The board voted unanimously to approve both. The raise is a 2.24 percent salary increase. It is retroactive to July 1, 2017. Ferebee’s total pay this year, including the bonus, retirement contributions and a stipend for a car, will be $286,769. Even though the bonus was paid this year, it is based on his performance last school year.

The board approved a new contract Tuesday that includes a raise for teachers.

The bonus is 80 percent of the total — $35,000 — he could have received under his contract. It is based on goals agreed to by the superintendent and the board.

These are performance criteria used to determine the superintendent’s bonus are below:

Student recruitment

How common is it for districts to share student contact info with charter schools? Here’s what we know.

PHOTO: Laura Faith Kebede
Staff members of Green Dot Public Schools canvass a neighborhood near Kirby Middle School in the summer of 2016 before reopening the Memphis school as a charter.

As charter schools emerge alongside local school districts across the nation, student addresses have become a key turf war.

Charter schools have succeeded in filling their classes with and without access to student contact information. But their operators frequently argue that they have a right to such information, which they say is vital to their recruitment efforts and gives families equal access to different schools in their area.

Disputes are underway right now in at least two places: In Tennessee, school boards in Nashville and Memphis are defying a new state law that requires districts to hand over such information to charters that request it. A New York City parent recently filed a formal complaint accusing the city of sharing her information improperly with local charter schools.

How do other cities handle the issue? According to officials from a range of school districts, some share student information freely with charters while others guard it fiercely.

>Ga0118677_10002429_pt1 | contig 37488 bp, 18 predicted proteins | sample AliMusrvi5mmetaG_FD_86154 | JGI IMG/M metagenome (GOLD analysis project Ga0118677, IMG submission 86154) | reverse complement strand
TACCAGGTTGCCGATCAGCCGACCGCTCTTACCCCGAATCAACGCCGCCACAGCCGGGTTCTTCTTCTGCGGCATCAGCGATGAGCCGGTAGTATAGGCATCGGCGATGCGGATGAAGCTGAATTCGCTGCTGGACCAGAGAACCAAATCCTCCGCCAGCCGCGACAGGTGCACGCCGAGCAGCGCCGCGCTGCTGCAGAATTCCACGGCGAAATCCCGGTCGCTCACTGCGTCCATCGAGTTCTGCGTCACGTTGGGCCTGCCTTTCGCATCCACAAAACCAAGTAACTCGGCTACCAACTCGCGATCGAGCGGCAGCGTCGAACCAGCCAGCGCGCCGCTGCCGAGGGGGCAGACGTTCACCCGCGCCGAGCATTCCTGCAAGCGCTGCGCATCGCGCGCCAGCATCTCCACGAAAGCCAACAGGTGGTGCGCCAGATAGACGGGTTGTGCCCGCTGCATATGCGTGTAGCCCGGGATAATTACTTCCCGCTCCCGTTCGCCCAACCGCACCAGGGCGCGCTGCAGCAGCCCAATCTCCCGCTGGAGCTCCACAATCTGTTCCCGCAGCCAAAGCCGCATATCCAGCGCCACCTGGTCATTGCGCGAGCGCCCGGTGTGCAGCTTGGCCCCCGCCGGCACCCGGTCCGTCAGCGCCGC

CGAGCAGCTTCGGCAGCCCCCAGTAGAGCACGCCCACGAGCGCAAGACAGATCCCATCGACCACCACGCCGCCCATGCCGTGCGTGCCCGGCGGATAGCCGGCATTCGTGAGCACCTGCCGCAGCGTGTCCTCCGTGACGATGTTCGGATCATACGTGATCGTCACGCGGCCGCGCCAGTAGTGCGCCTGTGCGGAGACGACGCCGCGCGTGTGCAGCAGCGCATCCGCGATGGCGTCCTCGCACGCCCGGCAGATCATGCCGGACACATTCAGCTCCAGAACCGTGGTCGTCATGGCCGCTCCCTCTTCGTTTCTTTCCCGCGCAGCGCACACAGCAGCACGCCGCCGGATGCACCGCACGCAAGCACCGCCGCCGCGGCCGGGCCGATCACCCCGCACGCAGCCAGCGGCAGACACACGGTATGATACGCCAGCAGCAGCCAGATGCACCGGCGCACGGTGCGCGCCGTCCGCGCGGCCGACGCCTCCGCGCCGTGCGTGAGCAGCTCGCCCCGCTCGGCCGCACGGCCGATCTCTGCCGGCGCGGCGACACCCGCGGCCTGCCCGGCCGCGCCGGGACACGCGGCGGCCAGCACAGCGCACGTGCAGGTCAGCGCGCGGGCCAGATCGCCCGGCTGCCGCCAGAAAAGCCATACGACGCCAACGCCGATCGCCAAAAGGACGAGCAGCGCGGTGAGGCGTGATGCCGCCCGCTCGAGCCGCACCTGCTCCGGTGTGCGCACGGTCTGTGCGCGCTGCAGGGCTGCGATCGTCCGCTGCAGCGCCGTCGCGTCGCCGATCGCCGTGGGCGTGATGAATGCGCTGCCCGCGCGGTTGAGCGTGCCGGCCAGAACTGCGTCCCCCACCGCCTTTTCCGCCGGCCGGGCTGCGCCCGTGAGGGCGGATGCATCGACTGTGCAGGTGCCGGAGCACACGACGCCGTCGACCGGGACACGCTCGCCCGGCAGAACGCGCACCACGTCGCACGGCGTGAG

Some districts explicitly do not share student information with charter schools. This includes Detroit, where the schools chief is waging an open war with the charter sector for students; Washington, D.C., where the two school sectors coexist more peacefully; and Los Angeles.

Others have clear rules for student information sharing. Denver, for example, set parameters for what information the district will hand over to charter schools in a formal collaboration agreement — one that Memphis officials frequently cite as a model for one they are creating. Baltimore and Boston also share information, although Boston gives out only some of the personal details that district schools can access.

At least one city has carved out a compromise. In New York City, a third-party company provides mass mailings for charter schools, using contact information provided by the school district. Charter schools do not actually see that information and cannot use it for other purposes — although the provision hasn’t eliminated parent concerns about student privacy and fair recruitment practices there.

In Tennessee, the fight by the state’s two largest districts over the issue is nearing a boiling point. The state education department has already asked a judge to intervene in Nashville and is mulling whether to add the Memphis district to the court filing after the school board there voted to defy the state’s order to share information last month. Nashville’s court hearing is Nov. 28.

The conflict feels high-stakes to some. In Memphis, both local and state districts struggle with enrolling enough students. Most schools in the state-run Achievement School District have lost enrollment this year, and the local district, Shelby County Schools, saw a slight increase in enrollment this year after years of freefall.

Still, some charter leaders wonder why schools can’t get along without the information. One Memphis charter operator said his school fills its classes through word of mouth, Facebook ads, and signs in surrounding neighborhoods.

“We’re fully enrolled just through that,” said the leader, who spoke on condition of anonymity to protect his relationship with the state and local districts. “It’s a non-argument for me.”

A spokeswoman for Green Dot Public Schools, the state-managed charter school whose request for student information started the legal fight in Memphis, said schools in the Achievement School District should receive student contact information because they are supposed to serve students within specific neighborhood boundaries.

“At the end of the day, parents should have the information they need to go to their neighborhood school,” said the spokeswoman, Cynara Lilly. “They deserve to know it’s open.”